When Zipcar was introduced to the market, a competition-based perspective was adopted. The positioning emphasized the superiority of the service in relation to the competitive alternative of owning one’s own car. This approach is captured in the following positioning statement:
To urban-dwelling, educated techno-savvy consumers [target], when you use Zipcar car-sharing service instead of owning a car [competitive frame], you save money while reducing your carbon footprint [points of difference].
Once Zipcar was established as an alternative to owning a car, greater emphasis could be given to how Zipcar helped the targeted customer achieve his or her goals. This might have been done by laddering up from the points of difference to a brand essence of being a “responsible choice” for transportation and linking to the target’s goal of demonstrating a commitment to protecting the environment. This more customer-based approach is illustrated below:
To urban-dwelling, educated, techno-savvy consumers who worry about the environment that future generations will inherit [target and insight], when you use Zipcar car-sharing service you make a responsible choice [brand essence] and demonstrate your commitment to protecting the environment [target’s goal].
The positioning of a new brand often evolves from a competition-based approach to one that places greater emphasis on customers’ goals as knowledge of the brand increases. Once a brand is well-established, a single statement, such as the one below, may serve to capture elements of both competition-focused and customer-focused positioning:
To urban-dwelling, educated, techno-savvy consumers who worry about the environment that future generations will inherit [target and insight], Zipcar is the car-sharing service [competitive frame] that lets you save money and reduce your carbon footprint [points of difference], making you feel you’ve made a smart, responsible choice that demonstrates your commitment to protecting the environment [target’s goal].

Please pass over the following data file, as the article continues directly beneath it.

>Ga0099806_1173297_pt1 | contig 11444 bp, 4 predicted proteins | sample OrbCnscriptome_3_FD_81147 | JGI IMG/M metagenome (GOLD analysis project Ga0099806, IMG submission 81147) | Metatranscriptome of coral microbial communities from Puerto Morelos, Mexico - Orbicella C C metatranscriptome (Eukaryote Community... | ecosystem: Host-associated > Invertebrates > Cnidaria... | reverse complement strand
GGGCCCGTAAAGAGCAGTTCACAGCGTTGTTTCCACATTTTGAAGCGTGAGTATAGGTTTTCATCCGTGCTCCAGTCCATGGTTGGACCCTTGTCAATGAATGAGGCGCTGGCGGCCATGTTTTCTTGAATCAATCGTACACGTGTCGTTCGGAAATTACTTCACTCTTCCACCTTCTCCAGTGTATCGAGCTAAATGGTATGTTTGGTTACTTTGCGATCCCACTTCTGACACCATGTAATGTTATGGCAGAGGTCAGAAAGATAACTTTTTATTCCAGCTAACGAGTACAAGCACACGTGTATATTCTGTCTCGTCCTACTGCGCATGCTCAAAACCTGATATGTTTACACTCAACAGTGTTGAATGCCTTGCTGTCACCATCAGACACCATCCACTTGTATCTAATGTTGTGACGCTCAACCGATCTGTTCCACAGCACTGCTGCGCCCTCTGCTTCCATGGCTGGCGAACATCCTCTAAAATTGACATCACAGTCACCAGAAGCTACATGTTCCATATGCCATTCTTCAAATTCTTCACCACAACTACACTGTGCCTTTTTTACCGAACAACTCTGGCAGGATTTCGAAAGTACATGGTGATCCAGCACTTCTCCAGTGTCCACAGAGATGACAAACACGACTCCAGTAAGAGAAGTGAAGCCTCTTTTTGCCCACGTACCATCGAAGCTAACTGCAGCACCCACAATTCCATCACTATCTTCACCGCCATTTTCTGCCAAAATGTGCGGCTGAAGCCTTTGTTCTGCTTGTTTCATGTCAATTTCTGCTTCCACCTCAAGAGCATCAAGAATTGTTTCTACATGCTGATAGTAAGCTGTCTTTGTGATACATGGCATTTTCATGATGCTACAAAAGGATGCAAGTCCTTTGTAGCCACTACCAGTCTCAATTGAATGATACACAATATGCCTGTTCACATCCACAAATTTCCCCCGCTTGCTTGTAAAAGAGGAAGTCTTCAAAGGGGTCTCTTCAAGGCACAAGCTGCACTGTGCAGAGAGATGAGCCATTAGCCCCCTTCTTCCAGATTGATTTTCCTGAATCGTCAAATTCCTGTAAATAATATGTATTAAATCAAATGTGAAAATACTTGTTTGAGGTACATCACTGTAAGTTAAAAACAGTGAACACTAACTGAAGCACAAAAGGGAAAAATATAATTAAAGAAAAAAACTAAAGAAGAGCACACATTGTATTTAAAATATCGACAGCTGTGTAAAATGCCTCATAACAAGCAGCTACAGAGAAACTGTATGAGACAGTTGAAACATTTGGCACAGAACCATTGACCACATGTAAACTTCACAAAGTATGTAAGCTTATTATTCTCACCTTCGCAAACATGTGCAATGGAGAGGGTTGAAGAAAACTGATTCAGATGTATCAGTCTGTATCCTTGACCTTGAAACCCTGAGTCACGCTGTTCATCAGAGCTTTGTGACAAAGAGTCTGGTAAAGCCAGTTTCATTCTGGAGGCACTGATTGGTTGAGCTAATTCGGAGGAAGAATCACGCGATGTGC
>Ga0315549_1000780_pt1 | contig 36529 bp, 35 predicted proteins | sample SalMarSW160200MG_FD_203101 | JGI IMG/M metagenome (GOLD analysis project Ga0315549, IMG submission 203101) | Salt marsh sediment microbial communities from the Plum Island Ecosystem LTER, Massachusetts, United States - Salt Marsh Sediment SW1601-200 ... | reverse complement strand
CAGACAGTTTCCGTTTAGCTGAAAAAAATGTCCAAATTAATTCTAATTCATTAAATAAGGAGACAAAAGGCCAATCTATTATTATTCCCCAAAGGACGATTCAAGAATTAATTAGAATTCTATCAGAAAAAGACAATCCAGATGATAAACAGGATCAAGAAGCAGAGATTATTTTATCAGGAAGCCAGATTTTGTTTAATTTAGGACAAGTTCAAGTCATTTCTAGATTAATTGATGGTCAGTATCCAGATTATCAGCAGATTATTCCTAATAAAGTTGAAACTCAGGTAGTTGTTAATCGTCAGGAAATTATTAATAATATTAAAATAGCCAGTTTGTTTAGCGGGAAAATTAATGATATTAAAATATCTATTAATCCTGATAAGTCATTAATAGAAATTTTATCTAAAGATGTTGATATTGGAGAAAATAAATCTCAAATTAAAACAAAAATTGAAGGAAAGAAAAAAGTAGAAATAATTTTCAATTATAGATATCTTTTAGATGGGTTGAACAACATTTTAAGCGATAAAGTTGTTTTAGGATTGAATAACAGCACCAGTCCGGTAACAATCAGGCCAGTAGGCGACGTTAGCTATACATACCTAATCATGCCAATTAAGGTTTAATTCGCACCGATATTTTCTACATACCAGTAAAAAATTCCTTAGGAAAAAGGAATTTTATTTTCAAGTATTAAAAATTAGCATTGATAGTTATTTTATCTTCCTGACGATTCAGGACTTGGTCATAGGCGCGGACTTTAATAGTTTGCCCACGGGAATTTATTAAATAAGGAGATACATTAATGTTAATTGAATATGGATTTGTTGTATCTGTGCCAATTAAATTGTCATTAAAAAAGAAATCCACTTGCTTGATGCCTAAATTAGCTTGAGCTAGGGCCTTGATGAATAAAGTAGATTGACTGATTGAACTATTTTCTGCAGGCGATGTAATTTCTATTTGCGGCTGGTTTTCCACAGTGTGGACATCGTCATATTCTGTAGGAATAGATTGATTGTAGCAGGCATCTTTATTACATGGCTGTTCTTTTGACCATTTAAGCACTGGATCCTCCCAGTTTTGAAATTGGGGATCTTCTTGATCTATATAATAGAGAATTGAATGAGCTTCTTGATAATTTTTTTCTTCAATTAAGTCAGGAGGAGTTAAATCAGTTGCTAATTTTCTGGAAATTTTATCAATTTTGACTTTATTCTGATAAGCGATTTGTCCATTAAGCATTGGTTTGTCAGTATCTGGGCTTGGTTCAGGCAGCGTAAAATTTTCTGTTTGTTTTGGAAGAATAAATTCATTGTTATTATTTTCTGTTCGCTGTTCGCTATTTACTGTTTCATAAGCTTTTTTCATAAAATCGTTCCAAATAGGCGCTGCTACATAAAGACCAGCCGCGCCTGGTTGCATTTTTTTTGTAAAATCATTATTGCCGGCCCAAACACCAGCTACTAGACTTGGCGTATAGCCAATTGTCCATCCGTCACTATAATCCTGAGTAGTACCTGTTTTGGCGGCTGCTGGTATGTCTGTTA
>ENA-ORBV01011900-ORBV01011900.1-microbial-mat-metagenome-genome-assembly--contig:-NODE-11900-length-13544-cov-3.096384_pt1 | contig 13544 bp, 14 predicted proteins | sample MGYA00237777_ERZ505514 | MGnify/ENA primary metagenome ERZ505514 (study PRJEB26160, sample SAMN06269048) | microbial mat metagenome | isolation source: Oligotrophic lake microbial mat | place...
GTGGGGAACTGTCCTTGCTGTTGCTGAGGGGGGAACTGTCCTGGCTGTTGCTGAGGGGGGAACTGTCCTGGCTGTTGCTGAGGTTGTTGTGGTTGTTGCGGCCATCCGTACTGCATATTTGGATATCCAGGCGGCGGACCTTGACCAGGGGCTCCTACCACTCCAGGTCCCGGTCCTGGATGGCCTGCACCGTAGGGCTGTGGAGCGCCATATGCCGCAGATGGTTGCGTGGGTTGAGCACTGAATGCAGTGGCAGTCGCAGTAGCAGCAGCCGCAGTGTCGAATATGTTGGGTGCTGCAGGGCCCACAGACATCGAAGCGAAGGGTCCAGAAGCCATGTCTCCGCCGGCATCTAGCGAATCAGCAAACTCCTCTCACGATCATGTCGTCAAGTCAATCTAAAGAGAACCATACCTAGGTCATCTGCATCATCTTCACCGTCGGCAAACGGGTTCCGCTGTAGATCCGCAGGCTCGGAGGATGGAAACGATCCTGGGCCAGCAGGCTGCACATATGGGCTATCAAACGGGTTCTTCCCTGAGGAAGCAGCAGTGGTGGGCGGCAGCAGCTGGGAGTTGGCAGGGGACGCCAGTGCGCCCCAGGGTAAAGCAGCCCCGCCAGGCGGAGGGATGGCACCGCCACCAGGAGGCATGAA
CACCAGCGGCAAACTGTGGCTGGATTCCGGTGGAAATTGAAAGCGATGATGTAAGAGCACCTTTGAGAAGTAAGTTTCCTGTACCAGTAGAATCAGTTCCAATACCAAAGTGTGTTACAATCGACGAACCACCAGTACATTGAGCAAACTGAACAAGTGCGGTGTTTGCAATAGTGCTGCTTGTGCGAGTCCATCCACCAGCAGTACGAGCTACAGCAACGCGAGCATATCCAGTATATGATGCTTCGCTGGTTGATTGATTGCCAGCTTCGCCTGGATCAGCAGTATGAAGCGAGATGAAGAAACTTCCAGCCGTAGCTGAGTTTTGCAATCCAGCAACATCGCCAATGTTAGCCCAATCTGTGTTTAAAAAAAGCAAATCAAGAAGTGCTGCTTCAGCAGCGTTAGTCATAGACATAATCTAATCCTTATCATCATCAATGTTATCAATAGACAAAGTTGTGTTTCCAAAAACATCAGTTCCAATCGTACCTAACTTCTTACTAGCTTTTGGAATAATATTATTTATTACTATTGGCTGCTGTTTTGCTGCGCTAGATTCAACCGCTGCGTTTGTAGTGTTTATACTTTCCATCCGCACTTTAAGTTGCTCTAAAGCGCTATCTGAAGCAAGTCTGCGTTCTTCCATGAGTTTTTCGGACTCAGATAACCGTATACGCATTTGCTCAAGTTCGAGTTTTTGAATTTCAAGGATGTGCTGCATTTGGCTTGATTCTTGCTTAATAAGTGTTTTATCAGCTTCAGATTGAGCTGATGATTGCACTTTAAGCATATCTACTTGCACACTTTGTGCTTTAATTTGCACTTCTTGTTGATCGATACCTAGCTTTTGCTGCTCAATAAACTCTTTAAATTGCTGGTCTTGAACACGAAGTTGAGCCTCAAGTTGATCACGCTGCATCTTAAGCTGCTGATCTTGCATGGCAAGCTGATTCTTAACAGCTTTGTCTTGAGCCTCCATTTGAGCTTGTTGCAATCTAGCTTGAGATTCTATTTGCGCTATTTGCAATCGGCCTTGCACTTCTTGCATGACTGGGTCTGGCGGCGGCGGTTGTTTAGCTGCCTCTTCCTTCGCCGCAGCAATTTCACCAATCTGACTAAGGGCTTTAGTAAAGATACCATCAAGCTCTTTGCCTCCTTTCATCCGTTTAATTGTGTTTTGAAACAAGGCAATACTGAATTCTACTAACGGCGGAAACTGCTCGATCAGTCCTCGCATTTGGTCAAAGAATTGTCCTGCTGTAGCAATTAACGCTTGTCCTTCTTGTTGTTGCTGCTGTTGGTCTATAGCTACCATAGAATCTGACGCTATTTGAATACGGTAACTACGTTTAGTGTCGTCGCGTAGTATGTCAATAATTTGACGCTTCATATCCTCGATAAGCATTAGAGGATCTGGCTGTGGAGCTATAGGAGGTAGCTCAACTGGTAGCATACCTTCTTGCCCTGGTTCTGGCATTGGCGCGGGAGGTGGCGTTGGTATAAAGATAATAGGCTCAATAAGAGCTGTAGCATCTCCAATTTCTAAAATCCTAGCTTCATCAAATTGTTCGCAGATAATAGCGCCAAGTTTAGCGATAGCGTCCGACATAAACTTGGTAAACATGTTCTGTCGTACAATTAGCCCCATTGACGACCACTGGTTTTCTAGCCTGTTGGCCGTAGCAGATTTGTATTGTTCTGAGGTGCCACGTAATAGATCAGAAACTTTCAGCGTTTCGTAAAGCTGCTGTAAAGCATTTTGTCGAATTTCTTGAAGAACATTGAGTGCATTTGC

The job of positioning a brand is never done. As new competitors enter the market, a brand’s positioning must be modified. The entry of other car-sharing services, such as Connect by Hertz, force Zipcar to explain why targeted customers should prefer it to services that offer similar attributes. A focus on brand essence may be helpful in this regard. Zipcar may do well to target younger consumers, emphasizing its pioneering role in the car-sharing category and positioning the brand as one that demonstrates a commitment to protecting the environment. By contrast, Connect may concentrate on serving Hertz’ existing customer base (older business travelers) on a new occasion (short-term city rentals) and leverage its number-one status and reputation of quality service.
Contributed to Branding Strategy Insider By: John Wiley & Sons, excerpted from Kellogg on Marketing, 2nd Edition by Alice M. Tybout (editor), Bobby J. Calder (editor), Phillip Kotler (foreword by) (c) 2010 by The Kellogg School of Marketing.
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